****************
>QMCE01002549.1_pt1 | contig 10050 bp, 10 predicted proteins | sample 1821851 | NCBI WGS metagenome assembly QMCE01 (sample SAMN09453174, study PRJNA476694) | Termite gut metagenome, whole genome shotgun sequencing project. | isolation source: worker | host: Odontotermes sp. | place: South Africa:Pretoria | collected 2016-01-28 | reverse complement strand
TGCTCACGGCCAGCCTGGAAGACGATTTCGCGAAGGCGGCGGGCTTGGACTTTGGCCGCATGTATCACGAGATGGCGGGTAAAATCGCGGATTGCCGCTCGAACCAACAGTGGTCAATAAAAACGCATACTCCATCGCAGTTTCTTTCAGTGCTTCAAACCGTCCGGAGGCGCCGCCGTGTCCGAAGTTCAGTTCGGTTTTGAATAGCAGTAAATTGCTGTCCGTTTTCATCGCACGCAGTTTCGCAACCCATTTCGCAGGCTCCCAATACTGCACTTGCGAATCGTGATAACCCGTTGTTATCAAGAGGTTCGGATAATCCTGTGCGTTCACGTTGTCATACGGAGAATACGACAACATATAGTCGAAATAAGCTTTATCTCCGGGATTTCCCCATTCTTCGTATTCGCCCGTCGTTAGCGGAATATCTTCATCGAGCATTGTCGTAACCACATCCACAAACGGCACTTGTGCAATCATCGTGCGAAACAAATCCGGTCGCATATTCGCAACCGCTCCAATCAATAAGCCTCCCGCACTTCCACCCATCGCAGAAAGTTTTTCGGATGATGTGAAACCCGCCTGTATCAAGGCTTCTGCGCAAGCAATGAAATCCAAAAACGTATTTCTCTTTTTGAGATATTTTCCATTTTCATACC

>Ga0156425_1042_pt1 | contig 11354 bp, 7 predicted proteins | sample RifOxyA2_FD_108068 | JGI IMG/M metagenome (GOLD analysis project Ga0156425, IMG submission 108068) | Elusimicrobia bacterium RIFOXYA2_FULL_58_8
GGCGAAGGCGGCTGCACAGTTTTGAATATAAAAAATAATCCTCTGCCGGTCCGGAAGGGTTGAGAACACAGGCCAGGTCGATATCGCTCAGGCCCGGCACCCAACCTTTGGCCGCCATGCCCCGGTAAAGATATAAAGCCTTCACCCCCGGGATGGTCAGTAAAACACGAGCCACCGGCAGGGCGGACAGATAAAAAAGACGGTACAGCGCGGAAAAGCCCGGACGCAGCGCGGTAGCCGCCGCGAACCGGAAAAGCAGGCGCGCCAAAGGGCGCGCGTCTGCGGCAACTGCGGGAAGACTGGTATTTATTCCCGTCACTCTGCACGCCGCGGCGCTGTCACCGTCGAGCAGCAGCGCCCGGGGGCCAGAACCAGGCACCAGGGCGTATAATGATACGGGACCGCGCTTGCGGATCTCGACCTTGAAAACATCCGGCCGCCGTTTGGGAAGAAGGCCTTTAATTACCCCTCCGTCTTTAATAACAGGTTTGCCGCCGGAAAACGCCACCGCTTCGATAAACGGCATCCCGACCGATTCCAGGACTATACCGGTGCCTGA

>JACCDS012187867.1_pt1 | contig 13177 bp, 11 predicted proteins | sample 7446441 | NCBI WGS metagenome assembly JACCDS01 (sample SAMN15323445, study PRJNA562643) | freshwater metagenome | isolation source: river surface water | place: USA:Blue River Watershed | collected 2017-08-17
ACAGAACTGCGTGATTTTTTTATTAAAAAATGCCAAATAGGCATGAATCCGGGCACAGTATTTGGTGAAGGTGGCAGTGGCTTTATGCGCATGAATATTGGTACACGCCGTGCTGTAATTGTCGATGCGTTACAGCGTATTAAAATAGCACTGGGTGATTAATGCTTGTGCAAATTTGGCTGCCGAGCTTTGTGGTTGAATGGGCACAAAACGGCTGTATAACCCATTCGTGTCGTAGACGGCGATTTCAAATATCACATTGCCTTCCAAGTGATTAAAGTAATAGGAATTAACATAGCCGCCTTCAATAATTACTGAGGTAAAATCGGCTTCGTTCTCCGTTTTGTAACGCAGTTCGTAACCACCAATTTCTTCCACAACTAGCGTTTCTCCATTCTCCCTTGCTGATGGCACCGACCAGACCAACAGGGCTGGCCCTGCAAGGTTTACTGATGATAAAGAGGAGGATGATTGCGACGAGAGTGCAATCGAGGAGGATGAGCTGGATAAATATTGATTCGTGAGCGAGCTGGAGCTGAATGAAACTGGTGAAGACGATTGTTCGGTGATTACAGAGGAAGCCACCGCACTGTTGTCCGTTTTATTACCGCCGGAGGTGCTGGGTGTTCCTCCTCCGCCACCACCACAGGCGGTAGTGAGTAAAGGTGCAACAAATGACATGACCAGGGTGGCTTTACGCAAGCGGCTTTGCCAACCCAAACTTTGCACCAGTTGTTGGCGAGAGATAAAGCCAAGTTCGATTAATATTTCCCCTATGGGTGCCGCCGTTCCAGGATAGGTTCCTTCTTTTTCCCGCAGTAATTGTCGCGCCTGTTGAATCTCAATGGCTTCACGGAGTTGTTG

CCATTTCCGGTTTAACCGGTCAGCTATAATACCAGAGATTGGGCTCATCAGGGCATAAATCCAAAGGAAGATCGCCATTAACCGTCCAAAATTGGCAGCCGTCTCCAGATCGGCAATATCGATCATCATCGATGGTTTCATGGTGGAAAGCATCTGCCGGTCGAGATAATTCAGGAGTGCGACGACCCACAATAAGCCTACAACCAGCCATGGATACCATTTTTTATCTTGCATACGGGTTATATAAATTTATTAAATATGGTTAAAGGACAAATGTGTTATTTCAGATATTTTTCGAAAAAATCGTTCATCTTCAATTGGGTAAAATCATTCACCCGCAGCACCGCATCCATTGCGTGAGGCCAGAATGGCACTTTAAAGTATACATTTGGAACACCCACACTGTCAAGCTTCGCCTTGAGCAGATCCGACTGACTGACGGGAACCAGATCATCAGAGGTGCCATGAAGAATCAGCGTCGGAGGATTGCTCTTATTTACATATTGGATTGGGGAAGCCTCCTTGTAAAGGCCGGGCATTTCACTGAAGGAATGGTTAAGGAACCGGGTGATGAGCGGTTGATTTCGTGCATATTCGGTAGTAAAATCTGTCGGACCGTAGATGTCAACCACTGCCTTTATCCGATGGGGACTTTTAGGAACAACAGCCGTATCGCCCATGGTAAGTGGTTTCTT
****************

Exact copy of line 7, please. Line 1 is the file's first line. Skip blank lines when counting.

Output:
CCATTTCCGGTTTAACCGGTCAGCTATAATACCAGAGATTGGGCTCATCAGGGCATAAATCCAAAGGAAGATCGCCATTAACCGTCCAAAATTGGCAGCCGTCTCCAGATCGGCAATATCGATCATCATCGATGGTTTCATGGTGGAAAGCATCTGCCGGTCGAGATAATTCAGGAGTGCGACGACCCACAATAAGCCTACAACCAGCCATGGATACCATTTTTTATCTTGCATACGGGTTATATAAATTTATTAAATATGGTTAAAGGACAAATGTGTTATTTCAGATATTTTTCGAAAAAATCGTTCATCTTCAATTGGGTAAAATCATTCACCCGCAGCACCGCATCCATTGCGTGAGGCCAGAATGGCACTTTAAAGTATACATTTGGAACACCCACACTGTCAAGCTTCGCCTTGAGCAGATCCGACTGACTGACGGGAACCAGATCATCAGAGGTGCCATGAAGAATCAGCGTCGGAGGATTGCTCTTATTTACATATTGGATTGGGGAAGCCTCCTTGTAAAGGCCGGGCATTTCACTGAAGGAATGGTTAAGGAACCGGGTGATGAGCGGTTGATTTCGTGCATATTCGGTAGTAAAATCTGTCGGACCGTAGATGTCAACCACTGCCTTTATCCGATGGGGACTTTTAGGAACAACAGCCGTATCGCCCATGGTAAGTGGTTTCTT